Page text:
Remember that you have to use " when changing directory to directory with spaces in file name, eg:

cd "Documents and Settings"
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brad_sk88Commented:
I'm going to accept Gonzal1's answer.  I ended up needing a format, but he gave me the answers that SHOULD have worked, and most importantly was first.

Boot disccs didn't help, nor did DOS commands.

Thanks a lot anyway guys.
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Ryan_RCommented:
if you do a search in google for 'NTFS DOS' downlaod and set it up, then create a boot floopy disk and restart your pc with it in the drive, and start a dos prompt, the downloaded software allows you to access a NTFS drive in DOS, and hopefully you can delete it using the DelTree command.

ie deltree c:\myfoldername
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gonzal13RetiredCommented:
Thanks for your consideration.
Instead of formatting I would make the C drive a slave
Purchase a new HD the same size as your present HD or larger.
reinstall the programs and data

First purchase a back up program Acronis True Image. Do not purchase Norton since it does not make a bootable slave drive.
!5 day evaluation: www.acronis True Image.com
Purchase when satisfied it at the following site which is half price than sold in the stores.
http://www.newegg.com/Product/CustRatingReview.asp?DEPA=0&Type=&Item=N82E1681279691SF&SortField=0&Pagesize=&Page=2

Purchase and install a slave drive one larger than the C drive. Doing this will allow you to use it as a C drive when you find yourself running out of room. Of course at that time a duplicate slave drive will be needed.

Download the following boot manager. It will upon booting present a menu allowing you to choose any drive on the pc.
http://www.osloader.com/download.htm
It sometimes fails and then it boots directly to the C drive. At that time you just reinstall the program. It happens once a year.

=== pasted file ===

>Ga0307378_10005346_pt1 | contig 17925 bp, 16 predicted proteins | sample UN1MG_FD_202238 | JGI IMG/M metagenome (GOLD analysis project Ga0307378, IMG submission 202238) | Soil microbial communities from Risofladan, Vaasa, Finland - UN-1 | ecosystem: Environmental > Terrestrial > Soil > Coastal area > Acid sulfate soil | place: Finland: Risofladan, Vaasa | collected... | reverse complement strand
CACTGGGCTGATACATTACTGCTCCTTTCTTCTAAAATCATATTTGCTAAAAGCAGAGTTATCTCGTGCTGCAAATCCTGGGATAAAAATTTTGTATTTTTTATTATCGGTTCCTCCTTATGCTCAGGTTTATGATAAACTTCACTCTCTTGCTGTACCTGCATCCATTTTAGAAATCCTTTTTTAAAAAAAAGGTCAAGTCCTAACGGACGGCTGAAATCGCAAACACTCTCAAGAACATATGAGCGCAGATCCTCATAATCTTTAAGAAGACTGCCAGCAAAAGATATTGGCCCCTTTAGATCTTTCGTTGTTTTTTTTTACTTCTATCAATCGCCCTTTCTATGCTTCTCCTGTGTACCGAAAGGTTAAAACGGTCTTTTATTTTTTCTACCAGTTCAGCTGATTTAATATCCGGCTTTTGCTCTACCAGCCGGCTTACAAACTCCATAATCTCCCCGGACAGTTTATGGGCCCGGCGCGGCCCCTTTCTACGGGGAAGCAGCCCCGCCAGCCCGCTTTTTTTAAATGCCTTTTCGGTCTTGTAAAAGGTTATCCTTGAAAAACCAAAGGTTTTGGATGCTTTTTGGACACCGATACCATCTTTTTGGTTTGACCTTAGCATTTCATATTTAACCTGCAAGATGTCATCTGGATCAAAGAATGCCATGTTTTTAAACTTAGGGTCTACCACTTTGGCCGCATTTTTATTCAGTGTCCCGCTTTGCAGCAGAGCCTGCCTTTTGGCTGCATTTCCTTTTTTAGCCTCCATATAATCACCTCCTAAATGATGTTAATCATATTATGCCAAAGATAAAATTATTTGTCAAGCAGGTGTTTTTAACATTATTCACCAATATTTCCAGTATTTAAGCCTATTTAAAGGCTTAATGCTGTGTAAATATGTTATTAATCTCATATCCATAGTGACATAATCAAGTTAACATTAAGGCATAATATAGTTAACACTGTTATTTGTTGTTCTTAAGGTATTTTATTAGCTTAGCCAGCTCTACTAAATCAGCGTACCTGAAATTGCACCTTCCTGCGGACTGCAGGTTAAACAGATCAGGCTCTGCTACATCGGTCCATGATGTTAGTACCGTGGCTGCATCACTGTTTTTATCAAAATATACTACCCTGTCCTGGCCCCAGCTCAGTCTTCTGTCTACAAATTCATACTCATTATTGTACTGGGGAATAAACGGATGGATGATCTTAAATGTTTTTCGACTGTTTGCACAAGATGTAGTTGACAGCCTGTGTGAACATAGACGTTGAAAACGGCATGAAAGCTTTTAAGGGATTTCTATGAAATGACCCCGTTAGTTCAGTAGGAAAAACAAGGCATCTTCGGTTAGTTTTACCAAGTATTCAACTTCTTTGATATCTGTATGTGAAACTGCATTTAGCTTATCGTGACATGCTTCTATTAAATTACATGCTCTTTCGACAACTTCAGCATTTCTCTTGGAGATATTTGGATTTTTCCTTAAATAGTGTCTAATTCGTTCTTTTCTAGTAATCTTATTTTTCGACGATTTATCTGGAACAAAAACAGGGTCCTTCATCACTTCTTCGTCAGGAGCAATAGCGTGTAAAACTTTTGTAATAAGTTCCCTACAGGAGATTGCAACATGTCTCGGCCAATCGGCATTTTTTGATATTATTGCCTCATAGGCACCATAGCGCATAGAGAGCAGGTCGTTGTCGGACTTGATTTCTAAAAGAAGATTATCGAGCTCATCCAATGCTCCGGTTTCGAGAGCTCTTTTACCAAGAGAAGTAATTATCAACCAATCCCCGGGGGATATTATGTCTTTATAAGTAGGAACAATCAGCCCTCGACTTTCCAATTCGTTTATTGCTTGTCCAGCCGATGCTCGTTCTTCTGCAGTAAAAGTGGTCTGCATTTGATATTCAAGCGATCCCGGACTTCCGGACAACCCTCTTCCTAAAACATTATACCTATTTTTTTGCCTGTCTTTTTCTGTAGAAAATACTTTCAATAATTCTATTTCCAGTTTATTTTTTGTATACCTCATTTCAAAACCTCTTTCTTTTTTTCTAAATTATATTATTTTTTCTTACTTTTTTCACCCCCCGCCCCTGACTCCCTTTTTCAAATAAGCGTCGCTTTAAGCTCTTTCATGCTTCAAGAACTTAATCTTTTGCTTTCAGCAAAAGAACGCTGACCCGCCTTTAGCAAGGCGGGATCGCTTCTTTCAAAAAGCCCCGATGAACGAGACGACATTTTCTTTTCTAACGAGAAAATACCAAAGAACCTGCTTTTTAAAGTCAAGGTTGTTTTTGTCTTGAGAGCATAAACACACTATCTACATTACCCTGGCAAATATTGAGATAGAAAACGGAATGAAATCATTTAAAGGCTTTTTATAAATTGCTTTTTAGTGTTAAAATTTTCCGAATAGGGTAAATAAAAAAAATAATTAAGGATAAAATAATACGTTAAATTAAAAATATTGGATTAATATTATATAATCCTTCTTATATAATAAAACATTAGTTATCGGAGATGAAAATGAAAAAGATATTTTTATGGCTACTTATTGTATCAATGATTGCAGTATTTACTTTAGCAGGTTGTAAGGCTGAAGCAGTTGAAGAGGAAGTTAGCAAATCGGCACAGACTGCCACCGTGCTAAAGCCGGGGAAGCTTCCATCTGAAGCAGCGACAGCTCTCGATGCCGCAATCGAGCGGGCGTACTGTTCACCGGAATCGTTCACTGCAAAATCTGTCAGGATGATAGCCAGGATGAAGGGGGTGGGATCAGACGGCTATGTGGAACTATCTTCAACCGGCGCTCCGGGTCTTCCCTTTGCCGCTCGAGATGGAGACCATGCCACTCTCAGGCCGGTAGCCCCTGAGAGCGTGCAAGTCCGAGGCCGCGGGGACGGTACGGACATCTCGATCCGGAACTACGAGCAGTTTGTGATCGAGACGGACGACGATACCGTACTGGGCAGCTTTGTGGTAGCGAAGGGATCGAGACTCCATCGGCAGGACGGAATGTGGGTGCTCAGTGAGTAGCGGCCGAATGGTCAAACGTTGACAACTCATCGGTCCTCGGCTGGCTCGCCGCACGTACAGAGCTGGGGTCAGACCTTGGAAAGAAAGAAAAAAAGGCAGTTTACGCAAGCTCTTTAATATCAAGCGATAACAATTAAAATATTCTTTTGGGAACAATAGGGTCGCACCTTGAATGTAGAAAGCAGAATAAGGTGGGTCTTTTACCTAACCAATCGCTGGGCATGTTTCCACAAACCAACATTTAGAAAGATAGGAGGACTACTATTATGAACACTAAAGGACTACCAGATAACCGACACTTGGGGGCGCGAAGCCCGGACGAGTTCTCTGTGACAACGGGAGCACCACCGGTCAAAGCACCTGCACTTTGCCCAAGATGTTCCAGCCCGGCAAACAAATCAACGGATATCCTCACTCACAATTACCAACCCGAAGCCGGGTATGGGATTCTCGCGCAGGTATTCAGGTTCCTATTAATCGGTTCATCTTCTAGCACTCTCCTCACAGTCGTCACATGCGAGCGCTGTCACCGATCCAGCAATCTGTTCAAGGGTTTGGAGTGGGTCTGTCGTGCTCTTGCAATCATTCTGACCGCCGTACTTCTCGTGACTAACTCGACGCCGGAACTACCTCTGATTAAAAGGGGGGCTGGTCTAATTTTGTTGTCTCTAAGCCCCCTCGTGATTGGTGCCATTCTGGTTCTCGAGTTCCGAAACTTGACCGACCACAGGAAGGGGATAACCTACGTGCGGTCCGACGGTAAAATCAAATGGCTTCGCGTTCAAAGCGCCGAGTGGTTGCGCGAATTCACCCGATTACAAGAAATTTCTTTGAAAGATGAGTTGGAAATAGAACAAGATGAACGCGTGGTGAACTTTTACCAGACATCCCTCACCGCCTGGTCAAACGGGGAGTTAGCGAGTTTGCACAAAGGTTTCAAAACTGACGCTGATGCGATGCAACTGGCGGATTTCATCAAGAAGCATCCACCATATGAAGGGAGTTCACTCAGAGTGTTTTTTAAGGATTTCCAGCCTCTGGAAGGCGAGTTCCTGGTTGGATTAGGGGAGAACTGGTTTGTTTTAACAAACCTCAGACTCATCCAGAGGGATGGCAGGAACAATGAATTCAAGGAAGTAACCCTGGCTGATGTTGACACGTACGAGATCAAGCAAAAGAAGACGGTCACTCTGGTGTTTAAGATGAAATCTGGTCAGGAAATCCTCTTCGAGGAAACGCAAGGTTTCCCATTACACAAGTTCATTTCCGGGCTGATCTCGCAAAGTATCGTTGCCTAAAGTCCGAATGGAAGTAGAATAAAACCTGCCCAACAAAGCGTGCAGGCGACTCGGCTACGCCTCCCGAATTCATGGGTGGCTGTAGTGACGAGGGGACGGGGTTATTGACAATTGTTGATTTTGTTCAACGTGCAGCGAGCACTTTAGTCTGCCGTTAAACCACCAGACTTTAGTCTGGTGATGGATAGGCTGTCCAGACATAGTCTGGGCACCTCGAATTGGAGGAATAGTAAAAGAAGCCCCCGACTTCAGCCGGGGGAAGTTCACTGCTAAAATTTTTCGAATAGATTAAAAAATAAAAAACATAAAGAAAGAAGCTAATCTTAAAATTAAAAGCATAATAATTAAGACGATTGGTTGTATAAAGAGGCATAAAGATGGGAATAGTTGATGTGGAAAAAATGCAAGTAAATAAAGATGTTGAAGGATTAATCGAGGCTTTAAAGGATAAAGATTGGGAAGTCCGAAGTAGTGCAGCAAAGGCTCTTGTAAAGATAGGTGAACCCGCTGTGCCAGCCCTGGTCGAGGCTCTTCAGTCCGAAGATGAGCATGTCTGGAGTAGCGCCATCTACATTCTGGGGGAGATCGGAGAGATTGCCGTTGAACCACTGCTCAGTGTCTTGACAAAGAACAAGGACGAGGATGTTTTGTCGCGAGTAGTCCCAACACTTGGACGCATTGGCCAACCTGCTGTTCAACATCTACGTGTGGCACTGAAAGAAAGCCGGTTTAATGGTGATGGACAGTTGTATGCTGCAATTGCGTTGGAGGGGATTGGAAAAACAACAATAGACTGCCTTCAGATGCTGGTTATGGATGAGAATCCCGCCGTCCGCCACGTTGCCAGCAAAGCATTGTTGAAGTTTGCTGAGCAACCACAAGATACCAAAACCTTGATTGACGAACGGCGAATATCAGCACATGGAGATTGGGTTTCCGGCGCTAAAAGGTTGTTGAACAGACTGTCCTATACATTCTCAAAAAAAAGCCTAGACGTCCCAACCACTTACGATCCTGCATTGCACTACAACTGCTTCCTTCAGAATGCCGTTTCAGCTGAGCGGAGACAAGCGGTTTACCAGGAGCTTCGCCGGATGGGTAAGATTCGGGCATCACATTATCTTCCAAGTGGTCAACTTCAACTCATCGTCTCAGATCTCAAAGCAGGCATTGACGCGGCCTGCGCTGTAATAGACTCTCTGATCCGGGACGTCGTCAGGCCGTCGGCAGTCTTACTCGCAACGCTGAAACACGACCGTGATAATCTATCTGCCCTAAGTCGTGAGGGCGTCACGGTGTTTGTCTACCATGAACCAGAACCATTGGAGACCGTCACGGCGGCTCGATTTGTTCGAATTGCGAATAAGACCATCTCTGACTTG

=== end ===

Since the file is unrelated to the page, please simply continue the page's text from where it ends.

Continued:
With Acronis make a HD COPY of your C drive. As mentioned the process will make the slave drive bootable. This should be done on a monthly basis.

Make a folder called 'Database' for example. Under it put all your data files. On a daily basis, erase the folder from the slave drive and copy and paste the folder from the C drive to the slave drive.

Now if you have a failure, just reboot and select the slave drive and one then can continue working until there is time to recover the C drive.

When ready, just boot to the slave drive. Since Acronis is already available on the slave drive, just do a HDCOpy to the C: drive.

Now only thing that must be done is to reinstall any programs installed during the month.

Xp Pro is a very stable OS, but when it fails it takes longer to find the problem than win98.
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brad_sk88Commented:
It doesn't really make a big difference, I have all of my windows install files on C: and install my software, games, etc on different partitions.

I just didn't want to take the time to format.

Thanks anyway gonzal13.
( I'll give you the points as soon as an 'accept' button shows up :S )
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gonzal13RetiredCommented:
I added the comment because of the problems I originally had when I installed xp pro. It got to the point because of the problems that I installed only the necessary programs to avoid reformating the HD.
Oh, if you would like, I have about 300 URLs on xp pro that I can zip to you. My e-mail address is on my bio.

Joe
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war1Commented:
BradSk88 and brad_sk88, are you the same person?
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gonzal13RetiredCommented:
Deleat folders
http://www.dougknox.com/

Joe